Supplementing Cross-Cover Communication with the Patient Acuity Rating
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- Phillips, A.W., Yuen, T.C., Retzer, E. et al. J GEN INTERN MED (2013) 28: 406. doi:10.1007/s11606-012-2257-4
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Patient hand-offs at physician shift changes have limited ability to convey the primary team’s longitudinal insight. The Patient Acuity Rating (PAR) is a previously validated, 7-point scale that quantifies physician judgment of patient stability, where a higher score indicates a greater risk of clinical deterioration. Its impact on cross-covering physician understanding of patients is not known.
To determine PAR contribution to sign-outs.
Intern physicians at a university teaching hospital.
Subjects were surveyed using randomly chosen, de-identified patient sign-outs, previously assigned PAR scores by their primary teams. For each sign-out, subjects assigned a PAR score, then responded to hypothetical cross-cover scenarios before and after being informed of the primary team’s PAR.
Changes in intern assessment of the scenario before and after being informed of the primary team’s PAR were measured. In addition, responses between novice and experienced interns were compared.
Between May and July 2008, 23 of 39 (59 %) experienced interns and 25 of 42 (60 %) novice interns responded to 480 patient scenarios from ten distinct sign-outs. The mean PAR score assigned by subjects was 4.2 ± 1.6 vs. 3.8 ± 1.8 by the primary teams (p < 0.001). After viewing the primary team’s PAR score, interns changed their level of concern in 47.9 % of cases, their assessment of the importance of immediate bedside evaluation in 48.7 % of cases, and confidence in their assessment in 43.2 % of cases. For all three assessments, novice interns changed their responses more frequently than experienced interns (p = 0.03, 0.009, and <0.001, respectively). Overall interns reported the PAR score to be theoretically helpful in 70.8 % of the cases, but this was more pronounced in novice interns (81.2 % vs 59.6 %, p < 0.001).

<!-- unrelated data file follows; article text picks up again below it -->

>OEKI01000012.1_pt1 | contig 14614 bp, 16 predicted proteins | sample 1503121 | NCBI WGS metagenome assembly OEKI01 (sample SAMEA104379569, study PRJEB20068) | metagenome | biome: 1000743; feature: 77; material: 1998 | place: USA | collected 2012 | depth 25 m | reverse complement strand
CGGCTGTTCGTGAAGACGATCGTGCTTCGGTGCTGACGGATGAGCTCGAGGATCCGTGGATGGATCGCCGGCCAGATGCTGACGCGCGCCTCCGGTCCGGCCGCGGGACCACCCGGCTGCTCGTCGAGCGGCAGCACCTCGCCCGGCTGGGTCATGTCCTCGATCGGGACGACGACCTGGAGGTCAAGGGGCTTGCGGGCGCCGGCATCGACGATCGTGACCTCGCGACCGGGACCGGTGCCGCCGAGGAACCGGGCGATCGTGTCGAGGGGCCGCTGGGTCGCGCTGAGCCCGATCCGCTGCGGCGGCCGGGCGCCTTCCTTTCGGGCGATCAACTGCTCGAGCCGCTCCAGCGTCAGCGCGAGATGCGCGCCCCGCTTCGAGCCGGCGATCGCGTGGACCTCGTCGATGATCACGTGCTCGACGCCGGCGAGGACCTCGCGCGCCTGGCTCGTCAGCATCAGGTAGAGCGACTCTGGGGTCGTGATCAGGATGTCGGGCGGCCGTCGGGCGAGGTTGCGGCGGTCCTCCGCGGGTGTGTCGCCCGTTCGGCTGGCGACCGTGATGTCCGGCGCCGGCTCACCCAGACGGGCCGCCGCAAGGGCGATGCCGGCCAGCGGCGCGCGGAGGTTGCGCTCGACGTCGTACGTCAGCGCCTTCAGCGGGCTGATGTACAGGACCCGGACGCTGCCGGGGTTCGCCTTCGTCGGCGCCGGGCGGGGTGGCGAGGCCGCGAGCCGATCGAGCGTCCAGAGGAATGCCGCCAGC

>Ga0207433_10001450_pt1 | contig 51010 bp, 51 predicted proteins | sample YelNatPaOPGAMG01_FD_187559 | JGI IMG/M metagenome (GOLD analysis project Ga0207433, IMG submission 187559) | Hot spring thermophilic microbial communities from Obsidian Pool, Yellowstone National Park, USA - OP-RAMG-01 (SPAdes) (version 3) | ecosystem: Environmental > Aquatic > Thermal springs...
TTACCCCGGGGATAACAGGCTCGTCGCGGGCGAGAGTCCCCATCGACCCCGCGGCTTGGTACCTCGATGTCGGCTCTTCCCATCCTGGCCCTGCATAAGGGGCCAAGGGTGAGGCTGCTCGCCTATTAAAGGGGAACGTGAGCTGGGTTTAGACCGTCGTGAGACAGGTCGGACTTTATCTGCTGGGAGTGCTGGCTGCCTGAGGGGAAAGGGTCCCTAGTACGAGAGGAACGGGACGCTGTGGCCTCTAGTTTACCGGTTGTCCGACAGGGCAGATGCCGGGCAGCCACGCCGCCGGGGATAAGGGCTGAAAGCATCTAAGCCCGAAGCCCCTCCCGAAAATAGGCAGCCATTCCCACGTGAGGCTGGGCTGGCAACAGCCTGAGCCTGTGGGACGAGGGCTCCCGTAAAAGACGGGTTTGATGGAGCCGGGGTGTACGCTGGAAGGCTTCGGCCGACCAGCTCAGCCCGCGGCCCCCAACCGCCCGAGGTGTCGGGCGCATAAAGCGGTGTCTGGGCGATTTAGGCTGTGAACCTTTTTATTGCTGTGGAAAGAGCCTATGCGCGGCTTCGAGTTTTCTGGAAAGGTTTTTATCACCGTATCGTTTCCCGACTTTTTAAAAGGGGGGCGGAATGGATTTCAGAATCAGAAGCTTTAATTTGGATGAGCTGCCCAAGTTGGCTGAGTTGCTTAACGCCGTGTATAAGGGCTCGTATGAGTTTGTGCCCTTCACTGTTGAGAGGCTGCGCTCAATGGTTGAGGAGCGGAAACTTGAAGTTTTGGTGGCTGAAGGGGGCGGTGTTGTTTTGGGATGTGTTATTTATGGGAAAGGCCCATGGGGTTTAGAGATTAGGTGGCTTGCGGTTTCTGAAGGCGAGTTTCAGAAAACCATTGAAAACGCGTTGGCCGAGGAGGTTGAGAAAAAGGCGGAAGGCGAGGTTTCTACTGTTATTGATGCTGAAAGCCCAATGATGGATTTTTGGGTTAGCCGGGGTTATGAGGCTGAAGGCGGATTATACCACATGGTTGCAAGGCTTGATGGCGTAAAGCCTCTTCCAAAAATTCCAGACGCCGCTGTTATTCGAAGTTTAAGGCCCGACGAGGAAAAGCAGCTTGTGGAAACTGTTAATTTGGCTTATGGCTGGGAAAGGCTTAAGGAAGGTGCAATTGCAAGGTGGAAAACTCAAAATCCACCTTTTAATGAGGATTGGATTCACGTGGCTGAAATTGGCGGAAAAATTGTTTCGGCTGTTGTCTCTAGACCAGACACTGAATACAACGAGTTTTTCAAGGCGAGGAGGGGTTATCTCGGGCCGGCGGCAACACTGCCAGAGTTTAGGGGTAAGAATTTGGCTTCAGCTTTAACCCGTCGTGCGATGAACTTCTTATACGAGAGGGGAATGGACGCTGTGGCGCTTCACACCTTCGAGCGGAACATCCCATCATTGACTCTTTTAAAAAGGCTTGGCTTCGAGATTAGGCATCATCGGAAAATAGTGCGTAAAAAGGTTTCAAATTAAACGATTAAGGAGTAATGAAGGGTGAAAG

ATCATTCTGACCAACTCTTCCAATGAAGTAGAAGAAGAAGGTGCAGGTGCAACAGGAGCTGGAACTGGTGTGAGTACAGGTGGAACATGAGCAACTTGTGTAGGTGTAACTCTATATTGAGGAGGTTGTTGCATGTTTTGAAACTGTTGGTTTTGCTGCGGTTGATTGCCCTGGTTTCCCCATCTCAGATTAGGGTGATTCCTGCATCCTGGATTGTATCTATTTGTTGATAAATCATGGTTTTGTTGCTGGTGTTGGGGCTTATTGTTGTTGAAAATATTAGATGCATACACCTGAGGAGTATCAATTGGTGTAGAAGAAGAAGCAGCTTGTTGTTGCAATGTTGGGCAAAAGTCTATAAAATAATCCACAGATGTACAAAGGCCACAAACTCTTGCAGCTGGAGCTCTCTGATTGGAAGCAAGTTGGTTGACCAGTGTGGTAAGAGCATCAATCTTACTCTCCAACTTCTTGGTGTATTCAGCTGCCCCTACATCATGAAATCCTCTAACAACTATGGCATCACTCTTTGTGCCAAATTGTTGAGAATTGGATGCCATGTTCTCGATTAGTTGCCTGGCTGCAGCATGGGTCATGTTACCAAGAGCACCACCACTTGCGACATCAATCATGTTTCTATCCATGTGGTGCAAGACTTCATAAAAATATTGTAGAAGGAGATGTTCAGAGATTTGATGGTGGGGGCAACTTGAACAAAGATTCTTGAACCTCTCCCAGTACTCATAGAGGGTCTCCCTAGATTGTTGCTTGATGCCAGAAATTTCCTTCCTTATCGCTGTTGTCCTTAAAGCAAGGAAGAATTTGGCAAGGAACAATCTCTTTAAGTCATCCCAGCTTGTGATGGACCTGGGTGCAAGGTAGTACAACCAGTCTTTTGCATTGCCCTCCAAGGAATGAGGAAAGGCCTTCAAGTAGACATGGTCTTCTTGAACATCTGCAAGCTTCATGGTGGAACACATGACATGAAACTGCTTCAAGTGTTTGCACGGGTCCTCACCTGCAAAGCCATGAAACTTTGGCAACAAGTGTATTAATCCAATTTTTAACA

The PAR adds valuable information to sign-outs that could impact cross-cover decision-making and potentially benefit patients. However, correct training in its use may be required to avoid unintended consequences.